It’s a small wonder that Canadians don’t consider themselves party to treaties. Canada’s governments keep treaties in courtrooms and policy discussions, though its officials and industries are well aware of them. The central tension of Canadian aboriginal policy has been an inability to rid itself of the concept of aboriginal title, coupled with an intense desire to do exactly that.
For Canadians, the ceremonial relationship and the commitment begin and end with the treaty negotiator, and ignorance reigns among the beneficiaries.
Through a strange mix of legal precedents and fierce and principled resistance, the original agreements still stand. The spirit of the Royal Proclamation of 1763 was reaffirmed in 1982, when Canada’s constitution was repatriated. Since then, the concept of aboriginal title has been upheld by Canada’s Supreme Court, which stated in 1997 that Canada’s constitution “did not create aboriginal rights; rather, it accorded constitutional status to those rights which were existing.”2
And thus, which are existing.
Unceded land and modern treaties
As legal precedents continue to roll in, provincial and federal governments are keenly aware that something must be done where treaties have not been signed.
The solution espoused by the government is the “comprehensive claims process.”3 Under this policy, the government attempts to minimize or eliminate the still-undefined rights Indigenous nations hold under the constitution, and offers cash and fee-simple land settlements in exchange.
In the best-known example, the Inuit of Nunavut agreed to extinguish their aboriginal title to the land and water in exchange for self-government and a budget to pay for services and fee-simple land in 1993. Revenues from resource extraction – mining, oil, and gas – and other sources remains under federal control.
Although their treaty is not even 25 years old, the Inuit already have to fight for what the Canadian government owes them. In 2006, the Inuit of Nunavut filed a $1 billion lawsuit against the government, stating that they had breached 16 sections of the treaty in fundamental ways.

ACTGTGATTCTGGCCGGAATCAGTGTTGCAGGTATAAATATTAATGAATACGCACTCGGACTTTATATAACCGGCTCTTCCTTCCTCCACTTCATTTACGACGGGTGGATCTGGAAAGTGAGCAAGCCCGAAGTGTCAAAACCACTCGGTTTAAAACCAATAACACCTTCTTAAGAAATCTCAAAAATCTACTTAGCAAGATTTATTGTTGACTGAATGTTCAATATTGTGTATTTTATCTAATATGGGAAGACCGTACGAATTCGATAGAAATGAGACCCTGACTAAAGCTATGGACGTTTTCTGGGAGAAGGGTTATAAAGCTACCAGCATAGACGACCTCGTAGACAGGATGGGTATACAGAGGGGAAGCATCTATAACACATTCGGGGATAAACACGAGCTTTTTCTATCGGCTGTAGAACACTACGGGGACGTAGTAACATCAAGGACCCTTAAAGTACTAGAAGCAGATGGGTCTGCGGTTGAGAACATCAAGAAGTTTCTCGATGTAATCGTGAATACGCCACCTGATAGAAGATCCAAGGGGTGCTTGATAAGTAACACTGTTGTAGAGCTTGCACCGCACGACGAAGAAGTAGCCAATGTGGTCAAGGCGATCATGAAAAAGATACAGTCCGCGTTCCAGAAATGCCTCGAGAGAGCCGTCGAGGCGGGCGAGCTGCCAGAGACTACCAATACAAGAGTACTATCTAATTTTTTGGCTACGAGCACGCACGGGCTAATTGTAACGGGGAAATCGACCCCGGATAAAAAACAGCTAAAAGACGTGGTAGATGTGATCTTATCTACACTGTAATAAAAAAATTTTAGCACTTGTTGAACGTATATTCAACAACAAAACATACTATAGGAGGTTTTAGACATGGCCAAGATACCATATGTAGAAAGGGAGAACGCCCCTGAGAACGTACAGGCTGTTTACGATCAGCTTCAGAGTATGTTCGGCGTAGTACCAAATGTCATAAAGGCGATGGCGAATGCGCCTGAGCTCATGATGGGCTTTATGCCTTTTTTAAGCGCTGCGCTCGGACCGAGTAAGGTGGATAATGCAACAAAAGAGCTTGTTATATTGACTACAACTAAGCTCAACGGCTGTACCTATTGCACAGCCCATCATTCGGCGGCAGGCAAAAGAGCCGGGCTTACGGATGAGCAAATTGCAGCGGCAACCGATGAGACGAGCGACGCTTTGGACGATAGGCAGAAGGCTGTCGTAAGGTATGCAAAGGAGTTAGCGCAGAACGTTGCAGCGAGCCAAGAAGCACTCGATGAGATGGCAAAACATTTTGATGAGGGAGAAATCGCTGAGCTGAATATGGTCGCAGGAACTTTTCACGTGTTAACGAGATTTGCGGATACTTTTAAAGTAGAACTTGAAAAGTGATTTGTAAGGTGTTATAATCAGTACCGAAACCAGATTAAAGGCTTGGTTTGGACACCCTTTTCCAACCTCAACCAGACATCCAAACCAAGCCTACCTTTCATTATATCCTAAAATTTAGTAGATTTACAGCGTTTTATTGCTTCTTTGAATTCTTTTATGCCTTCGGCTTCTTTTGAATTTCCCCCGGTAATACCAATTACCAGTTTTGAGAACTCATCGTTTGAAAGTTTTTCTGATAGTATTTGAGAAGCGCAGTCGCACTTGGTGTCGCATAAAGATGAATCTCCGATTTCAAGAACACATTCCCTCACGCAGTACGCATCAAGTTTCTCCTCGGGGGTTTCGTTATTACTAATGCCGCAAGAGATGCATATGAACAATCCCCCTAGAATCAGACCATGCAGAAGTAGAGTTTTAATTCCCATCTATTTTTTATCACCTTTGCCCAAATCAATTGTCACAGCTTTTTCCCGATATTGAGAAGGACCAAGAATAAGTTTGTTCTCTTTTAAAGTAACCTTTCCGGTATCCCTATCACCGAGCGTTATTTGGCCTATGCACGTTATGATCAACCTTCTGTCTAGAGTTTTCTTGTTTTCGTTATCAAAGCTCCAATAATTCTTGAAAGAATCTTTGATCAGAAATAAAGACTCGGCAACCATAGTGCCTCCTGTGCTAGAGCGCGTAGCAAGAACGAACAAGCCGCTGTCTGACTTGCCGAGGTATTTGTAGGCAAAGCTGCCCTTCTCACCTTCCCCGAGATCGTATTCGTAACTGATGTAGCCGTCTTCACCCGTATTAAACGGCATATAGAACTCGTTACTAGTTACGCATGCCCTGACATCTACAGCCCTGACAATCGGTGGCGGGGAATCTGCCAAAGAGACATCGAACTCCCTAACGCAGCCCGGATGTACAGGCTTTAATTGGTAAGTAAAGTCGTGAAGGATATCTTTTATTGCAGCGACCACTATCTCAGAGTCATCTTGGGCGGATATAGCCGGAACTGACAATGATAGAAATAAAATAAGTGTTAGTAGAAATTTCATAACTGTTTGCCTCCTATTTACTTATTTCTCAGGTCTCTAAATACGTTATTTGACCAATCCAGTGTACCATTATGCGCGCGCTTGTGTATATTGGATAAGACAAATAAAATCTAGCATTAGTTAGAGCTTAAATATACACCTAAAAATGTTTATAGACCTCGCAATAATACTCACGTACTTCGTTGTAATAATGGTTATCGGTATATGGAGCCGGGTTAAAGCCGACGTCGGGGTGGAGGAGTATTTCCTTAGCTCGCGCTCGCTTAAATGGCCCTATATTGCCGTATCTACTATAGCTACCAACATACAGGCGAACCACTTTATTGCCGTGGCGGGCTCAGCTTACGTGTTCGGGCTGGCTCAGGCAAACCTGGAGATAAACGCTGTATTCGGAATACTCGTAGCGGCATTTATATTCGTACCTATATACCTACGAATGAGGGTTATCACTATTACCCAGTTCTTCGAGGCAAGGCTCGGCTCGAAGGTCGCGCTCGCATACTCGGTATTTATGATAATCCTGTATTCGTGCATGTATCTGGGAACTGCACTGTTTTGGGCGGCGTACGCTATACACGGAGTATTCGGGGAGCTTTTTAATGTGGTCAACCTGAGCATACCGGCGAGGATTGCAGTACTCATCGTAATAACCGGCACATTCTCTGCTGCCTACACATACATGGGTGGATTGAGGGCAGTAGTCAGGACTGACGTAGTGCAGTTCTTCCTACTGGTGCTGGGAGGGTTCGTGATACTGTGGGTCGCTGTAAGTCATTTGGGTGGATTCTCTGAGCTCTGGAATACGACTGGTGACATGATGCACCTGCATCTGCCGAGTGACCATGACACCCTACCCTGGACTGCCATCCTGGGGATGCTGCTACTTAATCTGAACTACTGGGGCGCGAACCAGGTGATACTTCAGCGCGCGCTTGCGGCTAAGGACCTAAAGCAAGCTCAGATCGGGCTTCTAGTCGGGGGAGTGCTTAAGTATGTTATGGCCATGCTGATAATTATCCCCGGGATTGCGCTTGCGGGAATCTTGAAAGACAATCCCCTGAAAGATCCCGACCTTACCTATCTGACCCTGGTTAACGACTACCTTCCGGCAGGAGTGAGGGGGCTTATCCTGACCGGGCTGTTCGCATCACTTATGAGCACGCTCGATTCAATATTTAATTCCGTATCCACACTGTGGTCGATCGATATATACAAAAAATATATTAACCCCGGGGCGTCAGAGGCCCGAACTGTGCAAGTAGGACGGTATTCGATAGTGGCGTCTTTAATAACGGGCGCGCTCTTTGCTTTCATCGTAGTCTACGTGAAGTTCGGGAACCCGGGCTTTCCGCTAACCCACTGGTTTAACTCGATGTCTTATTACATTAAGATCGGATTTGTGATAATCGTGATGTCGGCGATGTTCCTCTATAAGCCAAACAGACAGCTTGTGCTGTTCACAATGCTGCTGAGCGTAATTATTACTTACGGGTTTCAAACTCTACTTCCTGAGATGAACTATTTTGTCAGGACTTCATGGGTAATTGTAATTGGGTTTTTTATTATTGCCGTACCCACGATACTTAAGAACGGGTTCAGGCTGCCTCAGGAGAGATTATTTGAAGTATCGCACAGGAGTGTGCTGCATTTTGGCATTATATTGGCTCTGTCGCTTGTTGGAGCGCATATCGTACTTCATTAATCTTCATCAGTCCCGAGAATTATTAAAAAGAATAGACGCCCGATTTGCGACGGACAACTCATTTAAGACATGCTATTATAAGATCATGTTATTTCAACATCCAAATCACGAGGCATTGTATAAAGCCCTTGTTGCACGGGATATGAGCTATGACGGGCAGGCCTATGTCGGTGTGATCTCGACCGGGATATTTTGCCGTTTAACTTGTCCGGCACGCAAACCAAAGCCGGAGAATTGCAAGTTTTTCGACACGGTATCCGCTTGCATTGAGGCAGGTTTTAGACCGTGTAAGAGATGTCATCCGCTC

Modern treaties, like the older ones, inspire little confidence in Canada’s willingness to honour its agreements.
Treaty rights and responsibilities
Among non-native Canadians, ignorance of treaty obligations is almost as widespread as the exercise of treaty rights. But attitudes go beyond ignorance. Through hard-hitting propaganda, imperceptible cues, and everything in between, Canadians have been carefully taught to devalue Indigenous nationhood and culture.
The ease with which assimilation – “they should just be like everyone else” – is advocated would be surprising if it wasn’t so commonplace. Assimilation stems from the logic of conquest. It says: violence and the ability to exercise it, not the rule of law or relational accountability, is what should govern our relationships. The attitude is never “we should create a society which welcomes and embraces Indigenous nations” but rather “we should just force them to be like us.”
It’s a mental shortcut with wide appeal.
If anyone is going to uphold treaties and cultivate a new relationship between nations, it will have to be the actual human beings who live here. And that relationship will have to be built with the knowledge that media, government and industry will be hostile to any effort that threatens their interests.
The first step for settlers is understanding our own role in colonialism and how we benefit from it. Only on the basis of a fearless reckoning with our own history can we begin to make good on our existing obligations and strengthen bonds between nations. A spirit of solidarity and a willingness to take action to stop the government’s assault on agreements is what is immediately required.
There has never been a better time for Canadians to understand that we’re all treaty people.
For Indigenous Peoples, our Aboriginal Title and connection to the Land is certain, it is in the bones of our grandmothers buried in the earth, and in the blood which beats in our hearts:
Our Sacred connection to the Land is certain.
Our relationship with the Land, our Title, rests over every square inch of our traditional territories: Every rock, mountaintop, stream, valley and tidal swell. This is certain.
Indigenous Peoples have the jurisdiction and responsibility to protect, access and use the Land and resources upon the Land for the benefit of our Peoples. This is certain.
Our own traditional laws and teachings grant us this certainty: As long as we maintain our Sacred connection to the Land we will continue to exist as Peoples. Aboriginal title is a collective interest, which is held in trust by all members of an Indigenous Nation.
—From Certainty: Canada’s Struggle To Extinguish Aboriginal Title, Union of BC Indian Chiefs, 1998
*This article originally appeared on The Media Co-op (www.mediacoop.ca) and has been edited for length.
Dru Oja Jay is a Montreal-based writer and solidarity activist. He is co-founder of the Media Co-op, a founding editor of the Dominion, and a co-author of Paved With Good Intentions and Offsetting Resistance.